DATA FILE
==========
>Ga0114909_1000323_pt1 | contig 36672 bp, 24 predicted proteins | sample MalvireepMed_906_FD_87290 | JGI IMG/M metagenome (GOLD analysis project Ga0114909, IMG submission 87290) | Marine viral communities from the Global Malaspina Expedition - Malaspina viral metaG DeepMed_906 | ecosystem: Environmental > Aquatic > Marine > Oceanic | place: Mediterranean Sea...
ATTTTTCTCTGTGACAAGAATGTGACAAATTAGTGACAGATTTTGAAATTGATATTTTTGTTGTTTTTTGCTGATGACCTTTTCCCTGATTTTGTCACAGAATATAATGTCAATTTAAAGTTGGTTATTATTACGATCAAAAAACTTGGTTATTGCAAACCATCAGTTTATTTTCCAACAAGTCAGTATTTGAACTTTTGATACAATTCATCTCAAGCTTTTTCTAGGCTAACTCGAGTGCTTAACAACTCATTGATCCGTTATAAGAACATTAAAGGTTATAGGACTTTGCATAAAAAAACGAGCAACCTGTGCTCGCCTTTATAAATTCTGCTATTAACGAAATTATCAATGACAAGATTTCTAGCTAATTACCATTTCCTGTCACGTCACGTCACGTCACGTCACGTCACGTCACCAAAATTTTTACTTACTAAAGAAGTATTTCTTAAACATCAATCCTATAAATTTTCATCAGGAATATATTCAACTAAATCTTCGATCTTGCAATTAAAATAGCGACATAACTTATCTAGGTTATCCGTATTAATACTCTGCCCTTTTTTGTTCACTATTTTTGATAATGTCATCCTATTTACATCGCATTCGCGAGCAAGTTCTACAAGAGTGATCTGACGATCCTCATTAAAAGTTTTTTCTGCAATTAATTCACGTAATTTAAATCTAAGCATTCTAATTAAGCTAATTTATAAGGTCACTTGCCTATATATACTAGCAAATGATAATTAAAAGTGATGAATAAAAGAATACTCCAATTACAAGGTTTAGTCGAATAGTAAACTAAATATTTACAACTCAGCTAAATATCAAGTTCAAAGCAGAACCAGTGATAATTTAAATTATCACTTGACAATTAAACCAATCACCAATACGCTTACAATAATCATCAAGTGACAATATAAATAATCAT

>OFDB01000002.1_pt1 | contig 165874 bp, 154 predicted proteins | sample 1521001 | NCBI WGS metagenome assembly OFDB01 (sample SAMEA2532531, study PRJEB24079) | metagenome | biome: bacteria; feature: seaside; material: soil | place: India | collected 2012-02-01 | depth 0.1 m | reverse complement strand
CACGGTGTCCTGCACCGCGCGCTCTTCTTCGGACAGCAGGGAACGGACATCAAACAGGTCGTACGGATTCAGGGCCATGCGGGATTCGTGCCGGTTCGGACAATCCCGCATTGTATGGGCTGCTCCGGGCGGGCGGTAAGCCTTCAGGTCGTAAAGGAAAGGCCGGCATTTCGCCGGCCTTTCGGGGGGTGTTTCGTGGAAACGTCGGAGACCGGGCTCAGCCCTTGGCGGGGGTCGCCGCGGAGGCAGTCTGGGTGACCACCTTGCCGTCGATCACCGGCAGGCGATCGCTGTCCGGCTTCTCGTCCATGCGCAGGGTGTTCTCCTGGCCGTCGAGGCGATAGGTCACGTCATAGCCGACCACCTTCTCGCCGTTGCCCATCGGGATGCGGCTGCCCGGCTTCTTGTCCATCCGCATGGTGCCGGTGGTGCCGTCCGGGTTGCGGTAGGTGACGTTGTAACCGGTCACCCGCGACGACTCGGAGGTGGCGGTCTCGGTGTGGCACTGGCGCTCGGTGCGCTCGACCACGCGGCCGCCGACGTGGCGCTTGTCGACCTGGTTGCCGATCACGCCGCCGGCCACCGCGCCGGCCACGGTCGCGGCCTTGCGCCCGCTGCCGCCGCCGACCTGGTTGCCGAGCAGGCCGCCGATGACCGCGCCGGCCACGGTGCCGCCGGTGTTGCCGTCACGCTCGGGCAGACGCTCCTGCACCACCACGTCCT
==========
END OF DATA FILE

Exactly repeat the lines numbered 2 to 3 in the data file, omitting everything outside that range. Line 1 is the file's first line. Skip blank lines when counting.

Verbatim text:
ATTTTTCTCTGTGACAAGAATGTGACAAATTAGTGACAGATTTTGAAATTGATATTTTTGTTGTTTTTTGCTGATGACCTTTTCCCTGATTTTGTCACAGAATATAATGTCAATTTAAAGTTGGTTATTATTACGATCAAAAAACTTGGTTATTGCAAACCATCAGTTTATTTTCCAACAAGTCAGTATTTGAACTTTTGATACAATTCATCTCAAGCTTTTTCTAGGCTAACTCGAGTGCTTAACAACTCATTGATCCGTTATAAGAACATTAAAGGTTATAGGACTTTGCATAAAAAAACGAGCAACCTGTGCTCGCCTTTATAAATTCTGCTATTAACGAAATTATCAATGACAAGATTTCTAGCTAATTACCATTTCCTGTCACGTCACGTCACGTCACGTCACGTCACGTCACCAAAATTTTTACTTACTAAAGAAGTATTTCTTAAACATCAATCCTATAAATTTTCATCAGGAATATATTCAACTAAATCTTCGATCTTGCAATTAAAATAGCGACATAACTTATCTAGGTTATCCGTATTAATACTCTGCCCTTTTTTGTTCACTATTTTTGATAATGTCATCCTATTTACATCGCATTCGCGAGCAAGTTCTACAAGAGTGATCTGACGATCCTCATTAAAAGTTTTTTCTGCAATTAATTCACGTAATTTAAATCTAAGCATTCTAATTAAGCTAATTTATAAGGTCACTTGCCTATATATACTAGCAAATGATAATTAAAAGTGATGAATAAAAGAATACTCCAATTACAAGGTTTAGTCGAATAGTAAACTAAATATTTACAACTCAGCTAAATATCAAGTTCAAAGCAGAACCAGTGATAATTTAAATTATCACTTGACAATTAAACCAATCACCAATACGCTTACAATAATCATCAAGTGACAATATAAATAATCAT

>OFDB01000002.1_pt1 | contig 165874 bp, 154 predicted proteins | sample 1521001 | NCBI WGS metagenome assembly OFDB01 (sample SAMEA2532531, study PRJEB24079) | metagenome | biome: bacteria; feature: seaside; material: soil | place: India | collected 2012-02-01 | depth 0.1 m | reverse complement strand